In 2003, Whatsonstage.com theatregoers voted Arthur Miller the world’s greatest living playwright. This first West End production of one of his plays since he passed away in February, aged 89, not only proves why he deservedly earned the accolade, but also happens to have greatness scorched all over it.
Death of a Salesman may just be one of the greatest American plays of the last century, and this production – first staged at Chicago’s Goodman Theatre in 1998 and then on Broadway the following year – may also be one of the best acted productions you will ever see of it, too.
It’s true that the expansive width and height of the design by Mark Wendland, which fitted magnificently on the stage of the Eugene O’Neill Theatre in New York, looks a little squashed on the Lyric stage, creates occasional sightline problems for those sitting in side seats, and operates a little too noisily. It’s regrettable, too, that miking was thought necessary in a theatre of this comparatively modest size; it causes odd sound reverberations at times.
But these minor niggles aside, the reverberating drama that unfolds over three hours has an operatic intensity that will have you pinned to your seat. Coincidentally, just as the Lyric’s last tenant Festen revolved around the suppressed emotions of a family and the guilty secrets festering within it, so Death of a Salesman is also about parental damage, guilt and a final round of truth-telling. But the epic embrace of this play is far wider, acquiring a near-mythic resonance and relevance in the hauntingly powerful portrait it offers of an ordinary man who is simultaneously being chewed up and spat out by the business to which he’s has devoted 36 years of his life.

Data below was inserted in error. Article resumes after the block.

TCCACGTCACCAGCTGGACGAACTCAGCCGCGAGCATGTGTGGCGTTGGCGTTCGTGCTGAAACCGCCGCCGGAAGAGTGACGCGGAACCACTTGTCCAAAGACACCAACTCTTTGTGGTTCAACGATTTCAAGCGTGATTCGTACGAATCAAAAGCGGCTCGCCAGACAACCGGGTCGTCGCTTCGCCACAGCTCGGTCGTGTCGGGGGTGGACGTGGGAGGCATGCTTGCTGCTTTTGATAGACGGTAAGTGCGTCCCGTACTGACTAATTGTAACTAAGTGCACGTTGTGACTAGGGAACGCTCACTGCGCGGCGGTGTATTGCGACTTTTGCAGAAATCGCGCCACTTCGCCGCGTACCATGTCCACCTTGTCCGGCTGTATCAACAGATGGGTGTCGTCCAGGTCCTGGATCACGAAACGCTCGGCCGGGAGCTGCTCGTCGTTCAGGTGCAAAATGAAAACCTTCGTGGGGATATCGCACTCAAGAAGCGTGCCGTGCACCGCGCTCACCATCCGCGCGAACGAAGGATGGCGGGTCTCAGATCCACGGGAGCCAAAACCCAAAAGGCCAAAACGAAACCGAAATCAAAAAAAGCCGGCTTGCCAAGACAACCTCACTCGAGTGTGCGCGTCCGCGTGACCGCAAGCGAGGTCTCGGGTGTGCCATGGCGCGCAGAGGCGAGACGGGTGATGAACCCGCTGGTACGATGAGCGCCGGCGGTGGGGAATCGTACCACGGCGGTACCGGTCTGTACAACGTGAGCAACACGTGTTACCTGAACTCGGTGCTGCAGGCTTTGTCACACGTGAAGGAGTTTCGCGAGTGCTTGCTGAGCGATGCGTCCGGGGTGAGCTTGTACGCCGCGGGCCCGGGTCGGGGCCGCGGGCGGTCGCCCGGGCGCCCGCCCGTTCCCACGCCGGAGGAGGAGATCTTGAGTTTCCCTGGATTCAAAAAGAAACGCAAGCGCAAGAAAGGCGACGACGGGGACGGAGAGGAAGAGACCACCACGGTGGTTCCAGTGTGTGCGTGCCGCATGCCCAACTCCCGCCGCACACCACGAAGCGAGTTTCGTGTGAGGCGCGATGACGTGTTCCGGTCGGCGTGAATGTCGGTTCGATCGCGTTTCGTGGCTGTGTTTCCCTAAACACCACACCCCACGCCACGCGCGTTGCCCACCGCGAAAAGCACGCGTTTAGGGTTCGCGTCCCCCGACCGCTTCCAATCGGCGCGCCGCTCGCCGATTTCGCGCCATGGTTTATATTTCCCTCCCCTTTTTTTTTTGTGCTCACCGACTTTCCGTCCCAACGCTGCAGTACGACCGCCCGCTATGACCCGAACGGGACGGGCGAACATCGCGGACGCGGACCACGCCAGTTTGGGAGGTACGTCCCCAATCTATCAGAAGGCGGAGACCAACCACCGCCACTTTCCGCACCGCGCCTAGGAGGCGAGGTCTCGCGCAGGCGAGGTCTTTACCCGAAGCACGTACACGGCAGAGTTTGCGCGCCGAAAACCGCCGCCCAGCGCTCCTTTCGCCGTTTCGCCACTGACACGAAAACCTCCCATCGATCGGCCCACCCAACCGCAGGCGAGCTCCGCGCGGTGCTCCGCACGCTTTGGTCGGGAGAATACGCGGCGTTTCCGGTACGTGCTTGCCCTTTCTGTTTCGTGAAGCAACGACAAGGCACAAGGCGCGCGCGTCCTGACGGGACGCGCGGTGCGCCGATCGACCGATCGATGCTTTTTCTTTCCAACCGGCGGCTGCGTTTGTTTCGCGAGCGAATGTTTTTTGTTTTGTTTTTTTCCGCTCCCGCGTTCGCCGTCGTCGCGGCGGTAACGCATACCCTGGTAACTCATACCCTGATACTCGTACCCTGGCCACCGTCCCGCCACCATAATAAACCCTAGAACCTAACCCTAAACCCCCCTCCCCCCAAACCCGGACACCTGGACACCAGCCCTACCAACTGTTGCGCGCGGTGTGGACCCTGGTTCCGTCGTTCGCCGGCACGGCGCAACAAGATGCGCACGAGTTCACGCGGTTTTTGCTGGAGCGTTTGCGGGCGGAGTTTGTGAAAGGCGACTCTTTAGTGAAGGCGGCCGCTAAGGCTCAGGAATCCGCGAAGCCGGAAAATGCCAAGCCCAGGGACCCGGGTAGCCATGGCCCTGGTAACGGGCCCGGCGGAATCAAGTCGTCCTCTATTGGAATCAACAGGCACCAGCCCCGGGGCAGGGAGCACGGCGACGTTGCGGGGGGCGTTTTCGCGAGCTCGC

As Willy Loman faces up to the collapse of his family and the loss of his job, he visibly disintegrates in front of us; and Brian Dennehy’s titanic performance charts the slow dawning of acknowledging his failure while desperately trying to cling to the last vestiges of his pride with a complex, bruising power. But, as Willy confronts both his own failures and those of his sons, the play is also, overwhelmingly, about love.
His wife Linda’s utter devotion to him is superbly conveyed by Clare Higgins, who brings the same sense of wrenching grief and fortitude that she illuminated Hecuba with in her Olivier Award performance of that play at the Donmar last year. And Douglas Henshall as Biff, the son who once idolised his father but is now adrift at the age of 34, unable to hold down a steady job except as a farmhand, gives a shattering performance of a man crushed by the past.
But Robert Falls’ intricately layered and minutely textured production is revealingly acted throughout. As the play moves from one astonishing sequence to another, there’s not a false note anywhere, with superb contributions, too, from Mark Bazeley as Willy’s other son Happy; Jonathan Aris as Biff’s childhood friend Bernard; Howard Witt as Bernard’s father; Abigail McKern as the secretary that Willy has an affair with in Boston; and Steve Pickering as Willy's boss Howard Wagner.
There isn’t a more heartbreaking or humane play or production in London.